Cells and tissues must generate forces to shape organs and for proper development. A team of scientists led by Jérôme Solon at the Centre for Genomic Regulation has just described a new mechanism for the generation of the forces that drive cell movements during development. They were particularly focused on one of the most studied developmental processes: the Drosophila dorsal closure.
Dorsal closure is a process by which skin cells on the embryo stretch over a gap to close it. Briefly, accepted mechanism of this process has been that the edges of the gap form a kind of zipper that pulls the skin cells of the embryo together, to shape them and to lead to the next development stage. There are many research groups studying development and some of them focus in particular on dorsal closure because it is genetically and mechanically similar to wound healing in mammals such as ourselves.
"Mechanisms shaping cells and tissues described until now are based on forces generated by the remodelling of the cell cytoskeletal meshwork and structures that pull, push or shrink cells. What we have now described is that cells can also generate forces simply by modulating their volume," says Jérôme Solon, group leader of the Biomechanics of Morphogenesis group at the CRG in Barcelona.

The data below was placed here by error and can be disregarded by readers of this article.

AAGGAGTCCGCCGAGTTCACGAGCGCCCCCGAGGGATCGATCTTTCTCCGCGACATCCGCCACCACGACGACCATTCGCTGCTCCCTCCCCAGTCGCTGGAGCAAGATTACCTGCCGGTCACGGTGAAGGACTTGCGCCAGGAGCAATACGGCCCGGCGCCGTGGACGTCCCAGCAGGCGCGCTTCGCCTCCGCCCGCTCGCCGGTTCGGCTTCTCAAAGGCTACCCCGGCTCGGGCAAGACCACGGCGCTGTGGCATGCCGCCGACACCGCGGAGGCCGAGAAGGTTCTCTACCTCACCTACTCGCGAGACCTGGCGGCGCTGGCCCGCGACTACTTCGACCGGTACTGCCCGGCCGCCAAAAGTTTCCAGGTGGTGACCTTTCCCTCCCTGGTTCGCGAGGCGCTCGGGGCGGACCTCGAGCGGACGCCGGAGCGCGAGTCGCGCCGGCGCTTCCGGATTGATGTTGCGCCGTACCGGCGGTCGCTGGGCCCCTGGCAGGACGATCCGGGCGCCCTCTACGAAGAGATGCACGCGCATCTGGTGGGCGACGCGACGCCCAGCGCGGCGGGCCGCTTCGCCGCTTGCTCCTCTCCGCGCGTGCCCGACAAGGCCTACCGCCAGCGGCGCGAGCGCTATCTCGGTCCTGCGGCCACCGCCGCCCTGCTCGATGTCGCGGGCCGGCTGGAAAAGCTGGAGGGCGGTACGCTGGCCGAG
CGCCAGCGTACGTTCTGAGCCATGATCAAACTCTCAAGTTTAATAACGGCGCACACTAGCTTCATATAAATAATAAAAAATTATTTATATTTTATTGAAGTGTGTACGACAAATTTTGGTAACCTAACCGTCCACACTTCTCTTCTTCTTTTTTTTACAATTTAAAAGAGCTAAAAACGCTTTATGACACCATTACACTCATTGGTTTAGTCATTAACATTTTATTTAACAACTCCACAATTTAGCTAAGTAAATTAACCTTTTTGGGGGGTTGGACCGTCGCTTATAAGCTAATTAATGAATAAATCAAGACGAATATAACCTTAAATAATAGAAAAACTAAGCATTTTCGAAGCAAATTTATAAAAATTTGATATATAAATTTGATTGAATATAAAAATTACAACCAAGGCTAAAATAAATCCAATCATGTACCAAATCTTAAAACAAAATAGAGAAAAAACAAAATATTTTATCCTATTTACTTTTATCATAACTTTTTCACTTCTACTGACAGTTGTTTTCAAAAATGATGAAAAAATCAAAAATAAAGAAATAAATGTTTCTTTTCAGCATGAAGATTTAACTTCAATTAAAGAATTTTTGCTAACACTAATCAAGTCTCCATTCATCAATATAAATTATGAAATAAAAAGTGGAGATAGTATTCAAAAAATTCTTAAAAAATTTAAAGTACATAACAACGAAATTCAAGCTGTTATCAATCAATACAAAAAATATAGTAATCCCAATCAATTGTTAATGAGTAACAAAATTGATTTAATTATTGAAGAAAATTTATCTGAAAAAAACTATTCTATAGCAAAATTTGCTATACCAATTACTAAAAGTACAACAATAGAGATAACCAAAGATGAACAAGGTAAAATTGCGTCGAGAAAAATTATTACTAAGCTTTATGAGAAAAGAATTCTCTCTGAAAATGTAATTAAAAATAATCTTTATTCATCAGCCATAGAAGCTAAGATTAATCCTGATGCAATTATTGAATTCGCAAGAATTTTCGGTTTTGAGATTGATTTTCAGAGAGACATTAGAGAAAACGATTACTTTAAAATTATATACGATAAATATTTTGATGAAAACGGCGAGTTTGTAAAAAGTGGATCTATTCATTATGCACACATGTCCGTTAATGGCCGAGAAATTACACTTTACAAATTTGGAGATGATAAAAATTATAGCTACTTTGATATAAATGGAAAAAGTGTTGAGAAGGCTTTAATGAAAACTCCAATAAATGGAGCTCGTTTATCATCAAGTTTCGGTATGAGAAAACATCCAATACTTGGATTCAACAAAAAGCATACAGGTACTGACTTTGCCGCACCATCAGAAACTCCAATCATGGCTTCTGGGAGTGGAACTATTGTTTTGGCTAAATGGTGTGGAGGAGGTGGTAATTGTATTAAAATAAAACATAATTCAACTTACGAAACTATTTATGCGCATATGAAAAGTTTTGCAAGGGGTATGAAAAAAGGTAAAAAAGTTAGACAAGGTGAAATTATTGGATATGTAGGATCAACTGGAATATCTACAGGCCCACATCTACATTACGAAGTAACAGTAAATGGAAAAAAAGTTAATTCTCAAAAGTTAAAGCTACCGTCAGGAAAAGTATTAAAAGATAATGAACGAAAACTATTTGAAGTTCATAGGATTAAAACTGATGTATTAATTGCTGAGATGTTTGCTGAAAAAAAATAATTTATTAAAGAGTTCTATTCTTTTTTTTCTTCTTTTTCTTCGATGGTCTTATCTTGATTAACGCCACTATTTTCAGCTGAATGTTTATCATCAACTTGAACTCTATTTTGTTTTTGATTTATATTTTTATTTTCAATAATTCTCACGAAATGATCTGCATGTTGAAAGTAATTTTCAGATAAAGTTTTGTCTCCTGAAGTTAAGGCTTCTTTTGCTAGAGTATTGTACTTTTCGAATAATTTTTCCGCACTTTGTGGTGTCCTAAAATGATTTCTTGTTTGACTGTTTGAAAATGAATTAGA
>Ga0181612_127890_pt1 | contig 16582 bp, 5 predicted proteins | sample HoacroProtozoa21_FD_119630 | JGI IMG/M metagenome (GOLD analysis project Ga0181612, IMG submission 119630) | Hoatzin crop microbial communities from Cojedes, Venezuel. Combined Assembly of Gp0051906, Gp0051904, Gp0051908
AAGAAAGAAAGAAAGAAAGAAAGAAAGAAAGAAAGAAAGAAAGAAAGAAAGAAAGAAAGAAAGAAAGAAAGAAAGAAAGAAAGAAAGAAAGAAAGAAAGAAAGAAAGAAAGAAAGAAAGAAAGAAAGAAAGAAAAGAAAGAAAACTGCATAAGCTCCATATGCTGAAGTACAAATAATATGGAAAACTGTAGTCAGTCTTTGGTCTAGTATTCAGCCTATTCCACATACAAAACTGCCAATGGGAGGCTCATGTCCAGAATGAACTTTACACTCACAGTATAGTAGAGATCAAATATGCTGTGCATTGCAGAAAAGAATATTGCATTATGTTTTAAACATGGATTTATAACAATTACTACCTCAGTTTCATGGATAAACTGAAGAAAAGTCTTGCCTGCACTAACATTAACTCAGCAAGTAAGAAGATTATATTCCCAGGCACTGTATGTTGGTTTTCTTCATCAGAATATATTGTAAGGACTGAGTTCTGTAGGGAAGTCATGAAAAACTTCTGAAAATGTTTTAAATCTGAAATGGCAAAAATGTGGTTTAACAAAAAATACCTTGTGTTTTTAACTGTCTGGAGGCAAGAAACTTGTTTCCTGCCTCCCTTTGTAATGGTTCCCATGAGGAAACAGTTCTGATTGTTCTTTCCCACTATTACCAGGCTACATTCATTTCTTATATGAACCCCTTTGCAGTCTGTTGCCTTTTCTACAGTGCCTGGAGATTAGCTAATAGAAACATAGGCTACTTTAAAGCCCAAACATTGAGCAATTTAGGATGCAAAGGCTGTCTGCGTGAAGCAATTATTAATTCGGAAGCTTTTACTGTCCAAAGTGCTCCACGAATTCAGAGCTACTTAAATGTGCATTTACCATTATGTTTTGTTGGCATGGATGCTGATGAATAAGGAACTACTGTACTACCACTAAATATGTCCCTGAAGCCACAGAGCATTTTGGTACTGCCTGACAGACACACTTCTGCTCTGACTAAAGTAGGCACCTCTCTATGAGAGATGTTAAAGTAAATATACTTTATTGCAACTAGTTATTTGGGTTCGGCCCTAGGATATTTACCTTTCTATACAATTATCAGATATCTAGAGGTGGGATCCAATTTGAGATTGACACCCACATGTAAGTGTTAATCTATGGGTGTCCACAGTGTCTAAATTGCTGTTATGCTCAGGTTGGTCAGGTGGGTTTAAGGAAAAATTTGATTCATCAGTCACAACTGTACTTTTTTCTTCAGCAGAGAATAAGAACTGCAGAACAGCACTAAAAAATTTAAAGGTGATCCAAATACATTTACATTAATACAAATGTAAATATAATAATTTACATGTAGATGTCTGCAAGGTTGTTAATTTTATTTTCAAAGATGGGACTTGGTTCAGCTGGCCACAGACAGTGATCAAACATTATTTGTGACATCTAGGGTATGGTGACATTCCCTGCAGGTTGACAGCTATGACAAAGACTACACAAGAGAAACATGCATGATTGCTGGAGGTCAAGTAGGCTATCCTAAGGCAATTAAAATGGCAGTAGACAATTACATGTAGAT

Solon and colleagues made a quantitative description of dorsal closure at a tri-dimensional level. They imaged the cells and, together with the physicist Guillaume Salbreux at the Francis Crick Institute in London, built a 3D model to enhance our understanding of what was happening at the single cell level. "Surprisingly, we found that cells were not elongating or changing their shape in the manner that was previously thought, but that the cells were actually changing their volume and shrinking." When looking at the cells in most of the mechanisms underlying tissue contraction during development, we can see how they are changing their shape, turning flat cells into pear-like cells without an alteration in volume. However, in this case, the researchers observed that cells retain their thickness but decreased their volume, getting smaller.
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"The most curious thing is that the mechanisms driving these volume changes are the same as those that have been found during programmed cell death or apoptosis. So, it is important for us to highlight the dual role of apoptosis in this particular developmental process. We feel that these mechanisms are likely to play important roles in other morphogenetic processes shaping tissues and organs, such as wound healing and limb or brain development," concludes Solon.
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